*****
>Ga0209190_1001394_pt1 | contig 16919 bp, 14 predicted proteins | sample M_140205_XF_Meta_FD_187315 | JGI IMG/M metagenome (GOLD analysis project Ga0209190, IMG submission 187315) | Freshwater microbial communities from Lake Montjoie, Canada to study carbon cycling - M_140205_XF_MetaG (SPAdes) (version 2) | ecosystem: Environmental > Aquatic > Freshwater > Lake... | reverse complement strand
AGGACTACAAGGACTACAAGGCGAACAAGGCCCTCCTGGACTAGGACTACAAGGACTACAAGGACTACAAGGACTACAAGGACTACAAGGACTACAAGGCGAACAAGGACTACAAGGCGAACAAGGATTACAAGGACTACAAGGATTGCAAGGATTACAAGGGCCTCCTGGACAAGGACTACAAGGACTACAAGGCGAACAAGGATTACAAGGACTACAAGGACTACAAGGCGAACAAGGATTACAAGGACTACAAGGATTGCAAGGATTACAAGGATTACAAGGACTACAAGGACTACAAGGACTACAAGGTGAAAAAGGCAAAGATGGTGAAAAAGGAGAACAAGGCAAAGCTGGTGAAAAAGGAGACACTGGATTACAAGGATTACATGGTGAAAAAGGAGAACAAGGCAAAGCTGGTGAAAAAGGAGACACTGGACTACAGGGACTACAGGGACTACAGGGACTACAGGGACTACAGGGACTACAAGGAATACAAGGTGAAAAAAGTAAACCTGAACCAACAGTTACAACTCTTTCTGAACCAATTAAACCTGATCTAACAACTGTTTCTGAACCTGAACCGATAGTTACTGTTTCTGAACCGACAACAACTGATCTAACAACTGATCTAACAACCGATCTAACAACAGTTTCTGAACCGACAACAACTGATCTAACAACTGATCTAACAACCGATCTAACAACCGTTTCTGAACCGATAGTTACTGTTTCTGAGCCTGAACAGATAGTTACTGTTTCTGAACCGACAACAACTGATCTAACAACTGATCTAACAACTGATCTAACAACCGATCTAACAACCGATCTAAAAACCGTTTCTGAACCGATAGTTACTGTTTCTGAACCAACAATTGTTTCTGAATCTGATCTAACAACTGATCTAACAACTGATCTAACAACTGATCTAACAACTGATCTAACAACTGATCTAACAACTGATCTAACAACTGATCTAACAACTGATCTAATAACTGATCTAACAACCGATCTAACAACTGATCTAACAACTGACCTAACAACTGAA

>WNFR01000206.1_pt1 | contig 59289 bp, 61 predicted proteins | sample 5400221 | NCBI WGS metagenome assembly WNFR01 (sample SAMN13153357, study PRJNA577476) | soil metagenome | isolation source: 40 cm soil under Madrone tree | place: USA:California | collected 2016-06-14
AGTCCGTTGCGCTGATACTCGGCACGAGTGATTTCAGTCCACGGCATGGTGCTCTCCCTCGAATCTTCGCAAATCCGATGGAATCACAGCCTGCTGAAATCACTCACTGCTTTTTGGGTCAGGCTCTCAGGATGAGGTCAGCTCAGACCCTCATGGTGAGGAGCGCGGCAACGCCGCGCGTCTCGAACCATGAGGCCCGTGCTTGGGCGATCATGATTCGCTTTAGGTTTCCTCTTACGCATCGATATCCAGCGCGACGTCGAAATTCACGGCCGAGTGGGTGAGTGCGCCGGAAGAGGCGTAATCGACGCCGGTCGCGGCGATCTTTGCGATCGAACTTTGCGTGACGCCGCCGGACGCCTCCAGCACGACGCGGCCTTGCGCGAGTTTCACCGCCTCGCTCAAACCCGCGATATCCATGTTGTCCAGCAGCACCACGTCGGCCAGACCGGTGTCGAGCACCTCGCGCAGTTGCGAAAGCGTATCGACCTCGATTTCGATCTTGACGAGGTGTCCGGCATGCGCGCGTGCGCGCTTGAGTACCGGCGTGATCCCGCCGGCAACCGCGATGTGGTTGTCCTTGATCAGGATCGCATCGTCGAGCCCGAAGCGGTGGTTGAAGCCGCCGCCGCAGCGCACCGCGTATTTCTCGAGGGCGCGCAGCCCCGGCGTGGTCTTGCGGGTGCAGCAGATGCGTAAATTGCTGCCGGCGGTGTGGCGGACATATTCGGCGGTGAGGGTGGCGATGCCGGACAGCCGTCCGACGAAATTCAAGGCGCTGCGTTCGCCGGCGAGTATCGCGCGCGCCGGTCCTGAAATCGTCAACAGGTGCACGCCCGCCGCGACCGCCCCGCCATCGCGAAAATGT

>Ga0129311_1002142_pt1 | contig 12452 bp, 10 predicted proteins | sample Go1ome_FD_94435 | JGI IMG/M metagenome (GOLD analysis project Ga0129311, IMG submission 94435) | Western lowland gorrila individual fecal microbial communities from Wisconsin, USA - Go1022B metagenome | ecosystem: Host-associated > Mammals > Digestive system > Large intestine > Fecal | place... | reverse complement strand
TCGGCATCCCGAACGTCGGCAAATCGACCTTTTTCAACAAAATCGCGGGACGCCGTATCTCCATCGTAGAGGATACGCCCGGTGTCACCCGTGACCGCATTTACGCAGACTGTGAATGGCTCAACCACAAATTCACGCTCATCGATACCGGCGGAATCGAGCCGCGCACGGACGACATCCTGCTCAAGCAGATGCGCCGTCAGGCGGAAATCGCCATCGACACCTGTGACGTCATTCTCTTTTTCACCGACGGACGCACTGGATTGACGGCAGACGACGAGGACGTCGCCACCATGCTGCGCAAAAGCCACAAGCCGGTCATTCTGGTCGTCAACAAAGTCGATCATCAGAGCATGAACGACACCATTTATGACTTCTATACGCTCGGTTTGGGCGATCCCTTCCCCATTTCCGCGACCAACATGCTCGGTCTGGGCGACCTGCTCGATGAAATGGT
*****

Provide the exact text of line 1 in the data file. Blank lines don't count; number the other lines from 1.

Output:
>Ga0209190_1001394_pt1 | contig 16919 bp, 14 predicted proteins | sample M_140205_XF_Meta_FD_187315 | JGI IMG/M metagenome (GOLD analysis project Ga0209190, IMG submission 187315) | Freshwater microbial communities from Lake Montjoie, Canada to study carbon cycling - M_140205_XF_MetaG (SPAdes) (version 2) | ecosystem: Environmental > Aquatic > Freshwater > Lake... | reverse complement strand